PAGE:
Sunday, April 19, 2009


This morning I just didn't want to get up. Not that my body wasn't ready to get up, it was my mind that didn't. I didn't want to have to because I realized that it was my last day of spring break and after today, I would have to follow a schedule other than my own.

I have to admit that I am weary. Weary of planning (and I love planning). Weary of always being two steps behind when I really long for two steps ahead. Weary of doing.

Even while on break I was doing things. They were by choice and different, but still, I am weary. Sure warning sign of approaching burnout. I've realized this since Christmas but cannot do anything about it. My only consolation has been that I have "only five weeks of instruction left before summer break." Actually there are six weeks left, but I'm taking the bold step of using five personal days (that I will lose if I don't take them) to go to the beach with my sister the week before school is out. When I get back, only two days left of school. I will have to leave detailed plans before I go, which, in itself, is wearying to do.

During my drive back from Pennsylvania this week, I wondered about my weariness and possible burnout. I've always worked, and worked hard--almost compulsively, with schoolwork, but always on my schedule. I began to question why. Was I tired of learning? Was I tired of following someone else's rules? Was I just plain tired or sick? Was I tired of doing too much?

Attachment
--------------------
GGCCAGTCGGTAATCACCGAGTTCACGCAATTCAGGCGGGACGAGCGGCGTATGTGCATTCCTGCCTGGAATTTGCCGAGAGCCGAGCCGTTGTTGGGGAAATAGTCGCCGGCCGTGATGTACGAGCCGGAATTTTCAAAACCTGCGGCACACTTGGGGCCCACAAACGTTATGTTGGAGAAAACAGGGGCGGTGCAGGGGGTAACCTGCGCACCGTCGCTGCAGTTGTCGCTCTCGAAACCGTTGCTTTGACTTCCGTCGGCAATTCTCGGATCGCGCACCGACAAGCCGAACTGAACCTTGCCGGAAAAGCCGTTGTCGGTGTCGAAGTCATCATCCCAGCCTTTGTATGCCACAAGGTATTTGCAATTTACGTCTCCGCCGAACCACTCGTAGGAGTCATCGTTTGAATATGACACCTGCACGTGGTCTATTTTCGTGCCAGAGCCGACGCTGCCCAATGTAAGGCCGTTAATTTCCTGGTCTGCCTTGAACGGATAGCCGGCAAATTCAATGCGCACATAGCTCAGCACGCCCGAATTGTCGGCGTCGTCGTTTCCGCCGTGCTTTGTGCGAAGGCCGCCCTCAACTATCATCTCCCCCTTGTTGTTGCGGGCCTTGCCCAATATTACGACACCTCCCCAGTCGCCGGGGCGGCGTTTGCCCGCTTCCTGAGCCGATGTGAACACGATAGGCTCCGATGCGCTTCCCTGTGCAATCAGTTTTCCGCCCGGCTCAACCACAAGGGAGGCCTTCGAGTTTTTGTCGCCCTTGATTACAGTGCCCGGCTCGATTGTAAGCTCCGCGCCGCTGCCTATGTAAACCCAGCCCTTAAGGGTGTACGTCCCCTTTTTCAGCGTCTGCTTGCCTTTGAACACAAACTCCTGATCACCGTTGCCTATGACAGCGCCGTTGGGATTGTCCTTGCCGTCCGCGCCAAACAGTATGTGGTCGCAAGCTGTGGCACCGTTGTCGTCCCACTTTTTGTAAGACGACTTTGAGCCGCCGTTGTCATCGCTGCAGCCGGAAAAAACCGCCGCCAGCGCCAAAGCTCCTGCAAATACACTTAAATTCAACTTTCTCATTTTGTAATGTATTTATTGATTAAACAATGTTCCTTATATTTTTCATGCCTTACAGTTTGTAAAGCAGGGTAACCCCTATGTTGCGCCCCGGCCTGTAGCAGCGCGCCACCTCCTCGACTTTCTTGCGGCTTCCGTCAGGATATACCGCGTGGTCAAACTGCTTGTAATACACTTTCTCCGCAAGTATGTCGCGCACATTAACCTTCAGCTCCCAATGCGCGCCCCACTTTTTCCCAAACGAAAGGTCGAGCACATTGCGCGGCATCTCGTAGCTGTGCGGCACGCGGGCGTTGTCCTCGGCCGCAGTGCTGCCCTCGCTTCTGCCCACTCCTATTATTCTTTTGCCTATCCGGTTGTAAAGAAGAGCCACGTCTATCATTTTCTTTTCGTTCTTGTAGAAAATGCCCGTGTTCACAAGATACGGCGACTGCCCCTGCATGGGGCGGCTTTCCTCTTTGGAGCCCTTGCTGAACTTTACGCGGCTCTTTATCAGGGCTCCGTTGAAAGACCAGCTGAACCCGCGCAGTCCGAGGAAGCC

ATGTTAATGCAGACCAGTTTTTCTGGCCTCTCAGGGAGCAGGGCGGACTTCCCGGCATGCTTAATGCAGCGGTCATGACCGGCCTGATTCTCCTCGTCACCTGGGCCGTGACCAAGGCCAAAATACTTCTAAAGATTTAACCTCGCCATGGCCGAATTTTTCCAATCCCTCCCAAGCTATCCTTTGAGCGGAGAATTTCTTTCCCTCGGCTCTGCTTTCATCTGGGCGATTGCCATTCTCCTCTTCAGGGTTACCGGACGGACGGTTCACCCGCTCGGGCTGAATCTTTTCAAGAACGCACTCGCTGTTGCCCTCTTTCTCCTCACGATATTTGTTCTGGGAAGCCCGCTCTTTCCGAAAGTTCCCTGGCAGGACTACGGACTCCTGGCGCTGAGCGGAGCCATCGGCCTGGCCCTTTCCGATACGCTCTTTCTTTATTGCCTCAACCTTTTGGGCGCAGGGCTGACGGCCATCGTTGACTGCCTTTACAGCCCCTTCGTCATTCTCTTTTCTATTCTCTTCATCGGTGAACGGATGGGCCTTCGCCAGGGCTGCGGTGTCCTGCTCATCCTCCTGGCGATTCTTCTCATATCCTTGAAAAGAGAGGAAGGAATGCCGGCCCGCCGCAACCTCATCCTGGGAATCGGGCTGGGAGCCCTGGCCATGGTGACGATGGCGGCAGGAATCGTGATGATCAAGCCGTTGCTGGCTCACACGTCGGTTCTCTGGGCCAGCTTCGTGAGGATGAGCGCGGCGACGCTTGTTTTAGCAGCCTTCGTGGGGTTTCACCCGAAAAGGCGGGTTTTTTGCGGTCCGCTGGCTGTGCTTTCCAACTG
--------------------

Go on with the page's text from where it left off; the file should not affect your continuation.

On that almost six hour drive, I kept myself company by listening to Foundations of Western Civilization II lectures on the era I had just finished teaching--Renaissance Humanism up through English Constitutionalism. I was riveted. So much I wanted to be sure and tell my students next year (which would require me to listen again to these wonderful lectures). Then on the last hour of my trip home, I popped in a conference CD from several years ago by Martin Cothran (this man is a genius I would love to sit under). Cothran spoke on the similarities between the Genesis account of creation and our life in the classroom. Both, he said, are acts of "forming and filling." I was riveted again. Revived. Yet still tired.

With such encouragement from this two erudite counselors, I concluded that most of my weariness is simply tiredness. I am not tired of the classroom or what I do. I'm just tired. This year has been exhausting with six high content classes, each with completely new material which requires countless hours to get it from the source to the student.

This conduit is due for a slower pace. It will come. It will come. I am assured. But I'm still weary. Rather than a whine, take this as a lesson in perseverance.

Step by step.

Line upon line.

Precept upon precept.

And day by day.


Brenda@CoffeeTeaBooks said...

This was the time of year I would get tempted to stop homeschooling. There was such a weariness when even the smallest challenges became huge. :)

magistramater said...

This year has been a struggle for you. I hope next year is better. It is hard to be weary, and much of your weariness is beyond physical. You've been battling attitudes and ways of thinking in your job.

The beach...and Europe! I hope these charge your batteries.